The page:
I also am intrigued by the way you're inviting fan participation in gaming and through your interactive website. How do you see readers/fans contributing to growing the Kaimira world? I wonder how it feels to let go of control. I imagine it's a powerful rush and also a bit disconcerting to see it take off.
Chris: Fan participation is something I’ve been particularly excited about since I first created Kaimira. I’m curious to see what readers will do with the world and characters I’ve created. Of course, it’s never easy for a writer to let go of his babies. Like anyone else, I struggle with the desire to control the things I create. But I also know that a story belongs to the readers at least as much as to the storyteller. And the intersection of those perspectives – the author’s and the readers’ – is where the real magic happens.
Cloudscome: You are so right Chris! I know this is going to keep building as the rest of the books come out and I am looking forward to seeing how the growing Kaimira community evolves. And I'm going to be so proud to tell my library patrons, , "Oh, yeah, I know the author. We chat online."
Cloudscome: You are so right Chris! I know this is going to keep building as the rest of the books come out and I am looking forward to seeing how the growing Kaimira community evolves. And I'm going to be so proud to tell my library patrons,when they are begging me to hold the book for them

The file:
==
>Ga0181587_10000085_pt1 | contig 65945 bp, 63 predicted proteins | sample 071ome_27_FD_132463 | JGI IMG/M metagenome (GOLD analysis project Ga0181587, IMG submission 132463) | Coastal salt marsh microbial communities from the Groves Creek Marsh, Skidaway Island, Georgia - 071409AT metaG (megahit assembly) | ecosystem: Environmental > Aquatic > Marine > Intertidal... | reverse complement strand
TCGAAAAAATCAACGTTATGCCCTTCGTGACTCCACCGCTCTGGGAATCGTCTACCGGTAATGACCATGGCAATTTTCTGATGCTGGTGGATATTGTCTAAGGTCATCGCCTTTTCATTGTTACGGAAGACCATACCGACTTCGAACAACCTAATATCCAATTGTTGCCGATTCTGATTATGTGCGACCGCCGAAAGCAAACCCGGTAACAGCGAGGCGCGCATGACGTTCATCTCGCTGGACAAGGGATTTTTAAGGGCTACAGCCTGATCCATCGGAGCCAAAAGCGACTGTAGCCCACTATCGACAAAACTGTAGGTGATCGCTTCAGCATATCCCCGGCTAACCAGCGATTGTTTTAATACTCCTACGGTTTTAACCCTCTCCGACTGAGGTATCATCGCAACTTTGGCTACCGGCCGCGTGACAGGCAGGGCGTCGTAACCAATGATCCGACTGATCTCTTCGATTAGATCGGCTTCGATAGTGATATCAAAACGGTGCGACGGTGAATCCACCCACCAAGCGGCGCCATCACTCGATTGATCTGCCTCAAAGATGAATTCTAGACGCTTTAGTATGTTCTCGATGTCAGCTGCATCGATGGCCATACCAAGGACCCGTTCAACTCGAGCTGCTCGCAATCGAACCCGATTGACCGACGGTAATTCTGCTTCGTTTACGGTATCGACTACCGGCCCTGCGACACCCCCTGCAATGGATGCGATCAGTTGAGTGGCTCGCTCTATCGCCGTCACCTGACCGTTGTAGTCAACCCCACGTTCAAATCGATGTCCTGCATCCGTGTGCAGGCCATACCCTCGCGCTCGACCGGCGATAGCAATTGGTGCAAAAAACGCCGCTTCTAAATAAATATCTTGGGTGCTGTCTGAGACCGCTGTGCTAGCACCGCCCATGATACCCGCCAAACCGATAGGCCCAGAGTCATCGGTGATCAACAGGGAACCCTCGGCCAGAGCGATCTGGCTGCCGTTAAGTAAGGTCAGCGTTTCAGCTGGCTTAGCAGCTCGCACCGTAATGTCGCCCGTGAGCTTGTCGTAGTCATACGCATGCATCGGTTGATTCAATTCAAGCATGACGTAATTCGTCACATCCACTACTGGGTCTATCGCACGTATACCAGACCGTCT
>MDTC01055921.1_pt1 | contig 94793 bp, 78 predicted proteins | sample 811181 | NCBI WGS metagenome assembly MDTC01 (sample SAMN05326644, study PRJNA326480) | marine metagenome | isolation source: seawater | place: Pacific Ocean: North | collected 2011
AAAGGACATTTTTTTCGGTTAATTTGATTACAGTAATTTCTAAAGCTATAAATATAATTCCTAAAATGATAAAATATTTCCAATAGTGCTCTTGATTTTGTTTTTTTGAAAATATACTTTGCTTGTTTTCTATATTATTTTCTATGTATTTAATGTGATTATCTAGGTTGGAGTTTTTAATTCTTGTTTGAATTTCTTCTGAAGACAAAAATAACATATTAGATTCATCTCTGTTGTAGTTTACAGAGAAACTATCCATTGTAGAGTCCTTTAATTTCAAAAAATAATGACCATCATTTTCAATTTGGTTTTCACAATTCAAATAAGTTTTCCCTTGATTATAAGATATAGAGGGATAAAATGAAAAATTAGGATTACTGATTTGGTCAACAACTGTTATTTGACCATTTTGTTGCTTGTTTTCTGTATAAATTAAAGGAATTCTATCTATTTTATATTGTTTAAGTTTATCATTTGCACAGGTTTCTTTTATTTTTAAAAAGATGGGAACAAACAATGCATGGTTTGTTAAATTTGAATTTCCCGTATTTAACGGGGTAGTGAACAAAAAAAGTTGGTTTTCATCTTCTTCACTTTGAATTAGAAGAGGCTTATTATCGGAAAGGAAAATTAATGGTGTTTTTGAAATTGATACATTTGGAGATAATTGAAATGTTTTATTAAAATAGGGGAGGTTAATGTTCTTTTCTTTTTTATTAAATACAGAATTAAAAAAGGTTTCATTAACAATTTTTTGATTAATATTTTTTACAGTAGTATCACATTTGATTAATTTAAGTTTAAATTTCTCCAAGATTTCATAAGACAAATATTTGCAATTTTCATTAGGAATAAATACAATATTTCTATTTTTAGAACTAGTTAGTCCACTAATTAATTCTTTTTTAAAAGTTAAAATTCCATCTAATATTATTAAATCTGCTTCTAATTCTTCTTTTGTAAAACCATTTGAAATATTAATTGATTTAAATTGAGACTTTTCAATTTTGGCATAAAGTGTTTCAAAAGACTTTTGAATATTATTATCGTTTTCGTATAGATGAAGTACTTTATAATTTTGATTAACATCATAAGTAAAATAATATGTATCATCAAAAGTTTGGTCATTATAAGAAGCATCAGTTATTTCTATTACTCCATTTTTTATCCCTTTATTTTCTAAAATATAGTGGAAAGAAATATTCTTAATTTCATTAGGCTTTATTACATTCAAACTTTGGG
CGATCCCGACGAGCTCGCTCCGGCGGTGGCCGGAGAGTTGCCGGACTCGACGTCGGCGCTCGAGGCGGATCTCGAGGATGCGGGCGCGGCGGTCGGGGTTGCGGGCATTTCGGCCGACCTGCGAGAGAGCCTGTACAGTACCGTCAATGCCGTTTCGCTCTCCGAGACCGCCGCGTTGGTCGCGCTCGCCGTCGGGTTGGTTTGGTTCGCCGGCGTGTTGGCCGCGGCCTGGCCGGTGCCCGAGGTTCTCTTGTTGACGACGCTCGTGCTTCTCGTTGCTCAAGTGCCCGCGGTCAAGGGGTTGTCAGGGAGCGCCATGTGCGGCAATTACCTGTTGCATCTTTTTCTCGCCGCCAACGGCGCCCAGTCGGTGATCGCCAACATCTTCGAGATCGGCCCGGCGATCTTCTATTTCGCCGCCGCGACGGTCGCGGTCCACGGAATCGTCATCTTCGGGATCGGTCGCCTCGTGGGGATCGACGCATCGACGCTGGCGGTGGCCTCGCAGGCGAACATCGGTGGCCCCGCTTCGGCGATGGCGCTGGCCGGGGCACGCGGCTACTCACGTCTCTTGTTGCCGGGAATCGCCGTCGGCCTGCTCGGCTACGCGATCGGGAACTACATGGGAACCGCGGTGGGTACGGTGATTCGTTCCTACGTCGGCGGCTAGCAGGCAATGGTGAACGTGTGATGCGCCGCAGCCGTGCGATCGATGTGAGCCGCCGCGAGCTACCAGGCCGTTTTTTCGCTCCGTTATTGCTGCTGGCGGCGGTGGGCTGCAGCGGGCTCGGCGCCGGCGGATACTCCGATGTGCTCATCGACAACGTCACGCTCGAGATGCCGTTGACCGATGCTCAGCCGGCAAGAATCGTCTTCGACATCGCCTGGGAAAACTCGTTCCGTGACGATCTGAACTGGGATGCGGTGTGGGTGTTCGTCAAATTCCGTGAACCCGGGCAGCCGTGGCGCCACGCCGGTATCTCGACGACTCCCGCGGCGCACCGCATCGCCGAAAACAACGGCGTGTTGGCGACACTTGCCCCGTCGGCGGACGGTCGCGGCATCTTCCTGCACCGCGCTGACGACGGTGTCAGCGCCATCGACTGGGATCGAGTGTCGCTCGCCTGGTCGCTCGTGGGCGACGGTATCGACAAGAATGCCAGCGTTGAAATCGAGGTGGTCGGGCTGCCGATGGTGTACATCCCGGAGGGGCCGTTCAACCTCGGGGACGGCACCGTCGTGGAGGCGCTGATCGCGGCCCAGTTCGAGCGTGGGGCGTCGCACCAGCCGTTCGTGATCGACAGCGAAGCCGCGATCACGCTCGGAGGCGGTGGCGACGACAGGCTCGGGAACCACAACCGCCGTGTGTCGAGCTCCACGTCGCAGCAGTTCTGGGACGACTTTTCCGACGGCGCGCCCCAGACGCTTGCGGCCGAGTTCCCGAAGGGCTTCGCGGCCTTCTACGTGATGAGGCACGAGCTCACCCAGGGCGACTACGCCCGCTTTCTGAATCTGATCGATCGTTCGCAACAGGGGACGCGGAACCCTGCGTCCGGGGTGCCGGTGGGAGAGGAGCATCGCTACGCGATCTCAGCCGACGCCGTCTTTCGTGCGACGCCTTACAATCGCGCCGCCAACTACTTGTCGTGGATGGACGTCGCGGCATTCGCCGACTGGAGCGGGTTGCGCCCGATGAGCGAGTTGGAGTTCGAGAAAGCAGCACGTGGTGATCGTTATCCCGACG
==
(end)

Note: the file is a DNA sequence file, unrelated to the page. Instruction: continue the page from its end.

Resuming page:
, "Oh, yeah, I know the author. We chat online."
Chris has more interviews up on blogs this week. Check out Wands and Worlds and Shelf Elf for the posts from Monday and Tuesday. Thursday he'll be at Brighton Book Bloggers, Friday the Association of Online Community Monitors, and Saturday he visits Bri Meets Books.
Thanks for visiting Chris!
Tuesday, July 15, 2008
I'm four books behind in blogging about what I'm reading this summer, so I am going to keep this to a bullet list of what I loved about the book:
- written in dairy format so it's direct, intimate and descriptive
- charming pen and ink drawings by Dashti illustrate her diary, courtesy of James Noel Smith